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    Review of THE MISTRESS OF ALDERLEY by Robert Barnard


    Allison & Busby (U.K), 2002, Scribner (U.S.) 2003

    For retired actress Caroline Fawley, he was the great love of her life. Admittedly, he was still married, but Caroline knew that she was his true love. Although Marius Fleetwood could only see her on weekends, he acted the part of father to her children, accompanied her to social events, and even included his own children on the trips. Caroline believed that the people in her village were simply old-fashioned when they urged her to seek marriage. For her, being a mistress was the perfect solution.

    When Marius is found murdered, Caroline's perfect fantasy comes apart. The English police investigate, tracking down the activities of each of her family members, and the terrible truth begins to emerge. Marius lied to Caroline--and was planning a complete betrayal. The police are almost certain that Caroline was unaware of the betrayal, but someone certainly killed Marius.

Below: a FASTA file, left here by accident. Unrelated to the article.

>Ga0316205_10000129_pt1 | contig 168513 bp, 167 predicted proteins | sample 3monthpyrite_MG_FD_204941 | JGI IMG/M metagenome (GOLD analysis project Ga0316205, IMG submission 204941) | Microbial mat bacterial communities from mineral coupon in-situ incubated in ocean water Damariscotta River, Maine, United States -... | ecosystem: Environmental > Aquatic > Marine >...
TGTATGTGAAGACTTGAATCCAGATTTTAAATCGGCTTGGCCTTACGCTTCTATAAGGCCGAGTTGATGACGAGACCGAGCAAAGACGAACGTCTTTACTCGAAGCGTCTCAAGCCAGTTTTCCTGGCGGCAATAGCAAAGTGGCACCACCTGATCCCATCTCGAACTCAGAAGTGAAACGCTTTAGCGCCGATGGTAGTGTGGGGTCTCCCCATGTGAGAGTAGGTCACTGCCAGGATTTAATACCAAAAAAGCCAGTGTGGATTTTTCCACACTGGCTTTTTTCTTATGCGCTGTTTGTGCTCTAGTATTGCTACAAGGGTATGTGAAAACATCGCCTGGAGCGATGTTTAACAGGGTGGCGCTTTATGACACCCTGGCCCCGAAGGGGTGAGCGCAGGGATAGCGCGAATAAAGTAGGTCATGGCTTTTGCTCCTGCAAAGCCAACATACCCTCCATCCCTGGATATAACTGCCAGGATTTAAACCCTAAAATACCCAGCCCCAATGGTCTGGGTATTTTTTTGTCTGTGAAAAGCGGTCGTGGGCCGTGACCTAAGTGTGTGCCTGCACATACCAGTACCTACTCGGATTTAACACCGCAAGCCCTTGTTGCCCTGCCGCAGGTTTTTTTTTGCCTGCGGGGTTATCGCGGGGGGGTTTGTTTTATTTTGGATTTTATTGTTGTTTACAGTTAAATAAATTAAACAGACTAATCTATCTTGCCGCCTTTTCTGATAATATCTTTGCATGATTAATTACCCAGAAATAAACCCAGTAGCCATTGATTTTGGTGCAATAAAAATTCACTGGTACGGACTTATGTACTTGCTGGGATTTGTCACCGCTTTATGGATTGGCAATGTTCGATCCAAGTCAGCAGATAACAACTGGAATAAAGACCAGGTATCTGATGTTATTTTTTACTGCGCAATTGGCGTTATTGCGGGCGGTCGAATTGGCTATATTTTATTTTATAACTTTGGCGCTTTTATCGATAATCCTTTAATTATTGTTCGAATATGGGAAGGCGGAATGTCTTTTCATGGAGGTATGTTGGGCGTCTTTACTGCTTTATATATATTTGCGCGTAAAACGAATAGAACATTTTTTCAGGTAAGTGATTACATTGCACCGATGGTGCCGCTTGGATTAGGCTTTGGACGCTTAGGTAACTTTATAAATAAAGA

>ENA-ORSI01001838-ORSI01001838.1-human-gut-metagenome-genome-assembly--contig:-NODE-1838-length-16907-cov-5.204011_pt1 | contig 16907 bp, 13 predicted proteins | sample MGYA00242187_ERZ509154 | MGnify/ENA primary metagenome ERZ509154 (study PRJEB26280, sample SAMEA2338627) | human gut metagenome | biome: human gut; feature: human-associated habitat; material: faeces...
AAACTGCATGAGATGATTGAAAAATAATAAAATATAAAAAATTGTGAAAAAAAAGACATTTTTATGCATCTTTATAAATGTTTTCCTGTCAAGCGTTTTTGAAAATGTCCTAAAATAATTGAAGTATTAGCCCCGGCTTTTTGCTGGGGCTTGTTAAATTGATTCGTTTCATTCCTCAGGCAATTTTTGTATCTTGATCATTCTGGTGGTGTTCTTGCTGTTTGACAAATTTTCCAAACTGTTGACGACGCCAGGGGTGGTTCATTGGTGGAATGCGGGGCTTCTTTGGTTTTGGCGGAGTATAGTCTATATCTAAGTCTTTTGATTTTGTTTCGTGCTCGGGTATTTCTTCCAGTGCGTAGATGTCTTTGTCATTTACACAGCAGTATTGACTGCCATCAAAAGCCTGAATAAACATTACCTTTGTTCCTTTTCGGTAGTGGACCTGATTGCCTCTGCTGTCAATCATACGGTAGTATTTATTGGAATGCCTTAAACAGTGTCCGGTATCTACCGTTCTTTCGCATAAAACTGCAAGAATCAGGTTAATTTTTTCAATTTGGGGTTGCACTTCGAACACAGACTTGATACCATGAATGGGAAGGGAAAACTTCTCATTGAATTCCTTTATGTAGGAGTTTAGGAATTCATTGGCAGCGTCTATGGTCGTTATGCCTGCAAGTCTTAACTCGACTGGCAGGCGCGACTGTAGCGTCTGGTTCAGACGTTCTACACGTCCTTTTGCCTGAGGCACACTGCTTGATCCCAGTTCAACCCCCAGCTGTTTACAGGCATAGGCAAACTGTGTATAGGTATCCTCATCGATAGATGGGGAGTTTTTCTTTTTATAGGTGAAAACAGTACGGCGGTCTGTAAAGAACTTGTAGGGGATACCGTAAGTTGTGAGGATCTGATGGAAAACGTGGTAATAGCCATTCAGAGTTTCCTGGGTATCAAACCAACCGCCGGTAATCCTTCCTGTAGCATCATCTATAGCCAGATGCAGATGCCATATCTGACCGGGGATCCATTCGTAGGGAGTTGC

Author Robert Barnard (see more reviews of novels by Barnard) paints a very English scene with polite cops who have plenty of time to pursue the most trivial leads. Barnard's writing is highly engaging, drawing the reader into the story. The tone of the story shifts at the murder. Before, it was mostly Caroline's story. After the murder, it becomes that of Detective Sergeant Peace and Mike Oddie.

    Barnard's decision to base so much of the book on Caroline and Caroline's point of view weakens the reader's involvement with the characters of the police, consequently detracting from reader interest. Caroline might be a perfectly nice person, but she spends the first half the book in emotional denial and never really develops any strong motivation. As a reader, I want a character who is striving for something (which is normally perfect for a police mystery since the police are struggling to find the killer), but Caroline wasn't really looking for anything.

    Barnard's writing is strong enough to sustain reader interest despite his decision to focus on an unmotivated character, however. THE MISTRESS OF ALDERLEY makes for pleasant summer reading.

    Three Stars

    Reviewed 7/11/03

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